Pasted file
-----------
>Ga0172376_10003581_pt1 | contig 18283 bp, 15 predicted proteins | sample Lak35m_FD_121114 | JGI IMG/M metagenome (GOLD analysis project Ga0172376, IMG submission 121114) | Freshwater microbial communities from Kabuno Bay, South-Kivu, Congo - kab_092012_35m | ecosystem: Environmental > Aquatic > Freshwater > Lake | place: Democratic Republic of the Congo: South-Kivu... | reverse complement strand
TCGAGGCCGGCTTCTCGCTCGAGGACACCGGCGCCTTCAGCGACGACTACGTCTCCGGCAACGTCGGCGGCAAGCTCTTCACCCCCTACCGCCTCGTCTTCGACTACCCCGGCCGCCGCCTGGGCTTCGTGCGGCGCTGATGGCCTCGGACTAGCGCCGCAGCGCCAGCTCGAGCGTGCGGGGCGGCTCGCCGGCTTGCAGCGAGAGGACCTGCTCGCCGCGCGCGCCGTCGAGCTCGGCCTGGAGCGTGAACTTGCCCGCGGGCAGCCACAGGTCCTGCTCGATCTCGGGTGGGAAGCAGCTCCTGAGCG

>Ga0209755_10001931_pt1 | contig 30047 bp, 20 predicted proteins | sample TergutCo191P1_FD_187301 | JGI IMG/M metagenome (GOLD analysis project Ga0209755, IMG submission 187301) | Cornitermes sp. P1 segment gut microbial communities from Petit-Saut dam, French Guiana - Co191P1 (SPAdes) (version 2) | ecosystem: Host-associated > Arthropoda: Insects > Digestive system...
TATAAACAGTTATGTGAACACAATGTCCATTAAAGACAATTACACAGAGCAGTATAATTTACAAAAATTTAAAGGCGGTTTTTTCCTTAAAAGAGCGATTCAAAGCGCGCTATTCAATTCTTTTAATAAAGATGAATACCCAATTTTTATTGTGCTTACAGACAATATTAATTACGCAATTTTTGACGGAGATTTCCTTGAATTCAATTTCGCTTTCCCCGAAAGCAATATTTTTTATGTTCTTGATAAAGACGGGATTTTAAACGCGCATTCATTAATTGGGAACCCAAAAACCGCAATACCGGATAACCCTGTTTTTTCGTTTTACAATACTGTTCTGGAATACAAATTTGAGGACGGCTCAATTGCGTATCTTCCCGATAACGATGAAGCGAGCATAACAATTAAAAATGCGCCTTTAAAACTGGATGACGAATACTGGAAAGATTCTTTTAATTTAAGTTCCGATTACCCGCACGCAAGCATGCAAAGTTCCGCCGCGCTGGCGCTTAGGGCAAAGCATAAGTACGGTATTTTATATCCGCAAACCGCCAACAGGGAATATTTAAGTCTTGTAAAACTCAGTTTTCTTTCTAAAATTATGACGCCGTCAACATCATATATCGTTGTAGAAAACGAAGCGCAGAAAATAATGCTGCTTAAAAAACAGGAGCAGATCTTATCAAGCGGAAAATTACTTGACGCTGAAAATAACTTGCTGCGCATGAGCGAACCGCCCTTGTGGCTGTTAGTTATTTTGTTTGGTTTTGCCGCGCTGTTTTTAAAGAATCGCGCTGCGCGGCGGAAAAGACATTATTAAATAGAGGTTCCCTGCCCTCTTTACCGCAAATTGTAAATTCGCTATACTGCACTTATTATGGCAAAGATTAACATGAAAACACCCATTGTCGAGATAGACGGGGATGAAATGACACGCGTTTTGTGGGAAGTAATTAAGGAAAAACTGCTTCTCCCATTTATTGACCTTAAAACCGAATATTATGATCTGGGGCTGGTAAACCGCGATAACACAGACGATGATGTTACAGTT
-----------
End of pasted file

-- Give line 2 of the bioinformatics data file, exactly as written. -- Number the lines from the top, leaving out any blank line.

TCGAGGCCGGCTTCTCGCTCGAGGACACCGGCGCCTTCAGCGACGACTACGTCTCCGGCAACGTCGGCGGCAAGCTCTTCACCCCCTACCGCCTCGTCTTCGACTACCCCGGCCGCCGCCTGGGCTTCGTGCGGCGCTGATGGCCTCGGACTAGCGCCGCAGCGCCAGCTCGAGCGTGCGGGGCGGCTCGCCGGCTTGCAGCGAGAGGACCTGCTCGCCGCGCGCGCCGTCGAGCTCGGCCTGGAGCGTGAACTTGCCCGCGGGCAGCCACAGGTCCTGCTCGATCTCGGGTGGGAAGCAGCTCCTGAGCG